This page covers audit risk model including assessing inherent risk, setting detection risk and assessing control risk.
Audit Risk Model
Assessment of Inherent Risk in the Audit Risk Model
Relationship of Risk to Audit Evidence
Engagement Risk Assessing Acceptable Audit Risk
Relationship of Risk and Materialty to Audit Evidence
Example: Detection Risk
Example: Components of Audit Risk Model
The risk assessment process
Before risk can be assessed, the auditor must perform procedures to obtain an under- standing of accounting and internal control systems (see Chapter 7 ‘Internal Control and Control Risk’). Audit procedures to obtain an understanding are referred to as ‘risk assessment procedures’17 because some of the results may be used by the auditor as audit evidence to support the assessments of the risks of material misstatement of the financial statements. The audit evidence obtained might also apply to transactions, account balances, disclosures, and the operating effectiveness of controls.
The auditor examines the risks of material misstatement at the financial statement level and at the financial statement assertion level for classes of transactions, account balances and disclosures. Risks that exist at the financial statement level are pervasive, i.e. they have a potential impact on a large number of items in the financial statements. An example is the risk that a company is unable to continue as a going concern. This risk would not just have an impact on one item of the financial statements, but would be of importance on the recognition and valuation of many items. Other risks are confined to one or only a few assertions in the financial statements, e.g. the risk of theft from a specific warehouse A could have an impact on the existence of the items recorded on account balance ‘Inventory warehouse A’. ‘Inventory’ is the financial statement element and the related class of transaction would be ‘Goods in’ or ‘Goods out’.
assessment tasks To assess the risks of misstatement of the financial statements, the auditor performs four tasks:
- Identify risks by developing an understanding of the entity and its environment, including relevant controls that relate to the risks. Analyse the strategic risks and the significant classes of transactions.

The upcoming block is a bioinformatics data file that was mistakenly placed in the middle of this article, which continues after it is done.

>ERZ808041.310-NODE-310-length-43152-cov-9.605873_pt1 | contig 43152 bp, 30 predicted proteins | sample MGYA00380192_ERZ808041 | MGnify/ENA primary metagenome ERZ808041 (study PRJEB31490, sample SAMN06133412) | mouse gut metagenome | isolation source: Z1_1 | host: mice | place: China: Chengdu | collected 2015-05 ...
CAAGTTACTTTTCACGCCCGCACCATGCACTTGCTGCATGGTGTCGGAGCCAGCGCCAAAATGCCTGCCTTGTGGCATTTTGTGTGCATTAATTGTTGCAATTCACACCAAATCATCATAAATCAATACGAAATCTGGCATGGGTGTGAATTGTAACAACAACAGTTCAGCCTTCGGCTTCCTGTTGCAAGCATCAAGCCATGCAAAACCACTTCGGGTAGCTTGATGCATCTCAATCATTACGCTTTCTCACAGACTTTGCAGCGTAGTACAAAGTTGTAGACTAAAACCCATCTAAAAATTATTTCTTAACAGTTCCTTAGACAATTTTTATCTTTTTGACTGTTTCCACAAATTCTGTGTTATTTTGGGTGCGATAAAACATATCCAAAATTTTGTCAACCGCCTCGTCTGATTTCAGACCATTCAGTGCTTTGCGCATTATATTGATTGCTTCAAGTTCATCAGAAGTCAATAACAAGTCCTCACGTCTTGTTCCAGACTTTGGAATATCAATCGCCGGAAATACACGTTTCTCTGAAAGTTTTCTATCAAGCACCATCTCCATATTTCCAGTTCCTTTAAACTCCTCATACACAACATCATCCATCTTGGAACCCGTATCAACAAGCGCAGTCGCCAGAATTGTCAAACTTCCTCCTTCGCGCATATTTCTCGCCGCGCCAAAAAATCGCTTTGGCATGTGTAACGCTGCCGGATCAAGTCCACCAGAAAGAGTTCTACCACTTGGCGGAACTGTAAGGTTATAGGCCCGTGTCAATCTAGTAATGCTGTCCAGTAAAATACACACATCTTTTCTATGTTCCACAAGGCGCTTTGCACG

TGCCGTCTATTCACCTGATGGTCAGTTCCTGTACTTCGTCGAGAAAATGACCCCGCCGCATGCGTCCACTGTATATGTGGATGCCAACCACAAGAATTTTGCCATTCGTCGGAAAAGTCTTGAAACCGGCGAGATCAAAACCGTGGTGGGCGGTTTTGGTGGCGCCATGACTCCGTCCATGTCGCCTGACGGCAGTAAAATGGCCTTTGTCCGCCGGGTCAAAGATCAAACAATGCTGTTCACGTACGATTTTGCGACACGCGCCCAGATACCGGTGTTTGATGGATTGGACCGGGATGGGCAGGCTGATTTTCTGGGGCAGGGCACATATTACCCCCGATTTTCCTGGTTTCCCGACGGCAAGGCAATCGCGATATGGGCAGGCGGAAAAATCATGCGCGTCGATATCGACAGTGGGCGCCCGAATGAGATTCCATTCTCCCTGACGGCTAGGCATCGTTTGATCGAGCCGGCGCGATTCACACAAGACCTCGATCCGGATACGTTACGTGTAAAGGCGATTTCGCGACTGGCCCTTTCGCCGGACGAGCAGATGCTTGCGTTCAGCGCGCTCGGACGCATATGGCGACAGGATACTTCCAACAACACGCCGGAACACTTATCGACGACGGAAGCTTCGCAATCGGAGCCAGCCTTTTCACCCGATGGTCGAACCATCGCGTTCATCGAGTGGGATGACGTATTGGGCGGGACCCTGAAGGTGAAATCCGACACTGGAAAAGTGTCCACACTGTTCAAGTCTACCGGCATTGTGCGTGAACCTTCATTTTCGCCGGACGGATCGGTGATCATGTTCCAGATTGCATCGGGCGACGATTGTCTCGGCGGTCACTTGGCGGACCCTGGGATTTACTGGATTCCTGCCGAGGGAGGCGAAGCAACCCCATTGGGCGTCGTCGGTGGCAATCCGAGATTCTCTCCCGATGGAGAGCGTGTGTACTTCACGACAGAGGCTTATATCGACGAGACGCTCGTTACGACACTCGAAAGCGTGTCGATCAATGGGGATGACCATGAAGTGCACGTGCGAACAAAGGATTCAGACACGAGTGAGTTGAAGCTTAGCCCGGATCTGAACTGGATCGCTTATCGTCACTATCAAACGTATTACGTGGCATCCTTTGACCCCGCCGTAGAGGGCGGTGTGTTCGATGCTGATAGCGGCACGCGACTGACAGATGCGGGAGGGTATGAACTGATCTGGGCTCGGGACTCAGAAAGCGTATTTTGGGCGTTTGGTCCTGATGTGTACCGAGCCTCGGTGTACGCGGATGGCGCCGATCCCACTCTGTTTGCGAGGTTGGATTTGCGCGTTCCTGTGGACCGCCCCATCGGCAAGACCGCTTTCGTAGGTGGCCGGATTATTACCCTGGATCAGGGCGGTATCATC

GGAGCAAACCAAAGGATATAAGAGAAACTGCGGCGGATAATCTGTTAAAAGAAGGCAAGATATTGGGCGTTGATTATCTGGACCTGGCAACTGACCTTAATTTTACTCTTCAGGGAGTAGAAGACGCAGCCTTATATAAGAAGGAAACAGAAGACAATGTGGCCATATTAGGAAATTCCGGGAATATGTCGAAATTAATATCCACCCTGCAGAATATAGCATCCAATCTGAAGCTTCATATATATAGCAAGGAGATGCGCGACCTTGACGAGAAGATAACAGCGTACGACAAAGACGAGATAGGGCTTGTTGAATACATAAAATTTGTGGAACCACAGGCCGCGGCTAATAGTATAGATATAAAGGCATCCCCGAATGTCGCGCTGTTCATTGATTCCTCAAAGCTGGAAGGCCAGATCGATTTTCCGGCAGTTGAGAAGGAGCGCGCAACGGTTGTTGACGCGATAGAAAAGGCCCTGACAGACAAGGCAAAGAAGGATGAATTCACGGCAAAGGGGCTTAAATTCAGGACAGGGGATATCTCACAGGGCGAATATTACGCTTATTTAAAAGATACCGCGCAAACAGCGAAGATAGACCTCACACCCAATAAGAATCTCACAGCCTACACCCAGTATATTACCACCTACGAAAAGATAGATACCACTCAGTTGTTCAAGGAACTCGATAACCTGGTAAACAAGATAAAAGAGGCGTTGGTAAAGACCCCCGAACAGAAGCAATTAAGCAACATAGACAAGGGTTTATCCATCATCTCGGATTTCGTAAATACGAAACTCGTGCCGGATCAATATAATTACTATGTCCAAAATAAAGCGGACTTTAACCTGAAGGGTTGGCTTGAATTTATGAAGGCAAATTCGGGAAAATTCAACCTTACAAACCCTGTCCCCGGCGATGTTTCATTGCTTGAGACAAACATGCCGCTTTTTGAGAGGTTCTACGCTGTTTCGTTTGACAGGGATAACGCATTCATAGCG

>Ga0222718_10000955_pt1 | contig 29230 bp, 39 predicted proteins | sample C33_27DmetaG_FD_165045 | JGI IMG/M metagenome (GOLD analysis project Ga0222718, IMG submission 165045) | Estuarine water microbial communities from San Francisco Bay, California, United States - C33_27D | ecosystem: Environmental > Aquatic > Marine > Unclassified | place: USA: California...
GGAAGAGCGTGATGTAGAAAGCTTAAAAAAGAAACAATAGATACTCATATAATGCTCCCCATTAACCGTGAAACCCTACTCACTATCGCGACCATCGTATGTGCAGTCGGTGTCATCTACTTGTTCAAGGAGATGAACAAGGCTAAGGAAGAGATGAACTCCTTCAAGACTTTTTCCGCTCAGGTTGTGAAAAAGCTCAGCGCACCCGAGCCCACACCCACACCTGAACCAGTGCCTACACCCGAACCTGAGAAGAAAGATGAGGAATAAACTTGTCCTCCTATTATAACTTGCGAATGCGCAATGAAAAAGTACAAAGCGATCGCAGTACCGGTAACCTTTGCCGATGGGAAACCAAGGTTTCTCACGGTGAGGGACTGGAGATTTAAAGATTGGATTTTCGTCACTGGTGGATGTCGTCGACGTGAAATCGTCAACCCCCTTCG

- Relate the identified risks to what could go wrong in management’s assertions about completeness, existence, valuation, occurrence, and measurement of transactions or assertions about rights, obligations, presentation, and disclosure.
- Determine whether the risks are of a magnitude that could result in a material misstatement of the financial statements.
- Consider the likelihood that the risks will result in a material misstatement of the financial statements and their impact on classes of transactions, account balances and disclosures.
Business risk, audit risk and its Components
As discussed before, business risks result from significant conditions, events, circum- stances, or actions that could adversely affect the entity’s ability to achieve its objectives and execute its strategies. Even though such risks are likely to eventually have an impact on an entity’s financial statements, not every business risk will translate directly in a risk of a material misstatement in the financial statements, which is often referred to as audit risk. For example, the fact that an engineering company has difficulty finding sufficient engineers is clearly a business risk, without there being an obvious direct link to an audit risk.
Audit risk is the risk that the auditor gives an inappropriate audit opinion when the financial statements are materially misstated. Audit risk is a measure the reliability of theinformation used by the accounting system is, i.e. how much reliance can be put on it. The higher the audit risk, the more evidence must be gathered in order for the auditor to obtain sufficient assurance as a basis for expressing an opinion on the financial statements.
Audit risk has three components: inherent risk, control risk and detection risk.18 Even though the new ISAs make only scarce reference to these components, we believe that they are illustrative in understanding how the risk assessment process works.
The three components are traditionally defined as follows:
- Inherentriskisthesusceptibilityofanaccountbalanceorclassoftransactionstomis- statements that could be material, individually or when aggregated with misstatements in other balances or classes, assuming that there were no related internal controls. The assessment of inherent risk is discussed in more detail later in this chapter.
- Control risk is the risk that a misstatement that could occur in an account balance or class of transactions and that could be material – individually or when aggregated with misstatements in other balances or classes – will not be prevented or detected and corrected on a timely basis by accounting and internal control systems.
- Detection risk is the risk that an auditor’s substantive procedures will not detect a misstatement that exists in an account balance or class of transactions that could be material, individually or when aggregated with misstatements in other balances or classes.
When inherent and control risks are high, acceptable detection risk needs to be low to reduce audit risk to an acceptably low level. For example, if the internal control structure is effective in preventing and/or detecting errors (i.e. control risk is low), the auditor is able to perform less effective substantive tests (detection risk is high). Alternatively, if the account balance is more susceptible to misstatement (inherent risk is higher), the auditor must apply more effective substantive testing procedures (detec- tion risk is lower). In short, the higher the assessment of inherent and control risk, the more audit evidence the auditor should obtain from the performance of substantive procedures.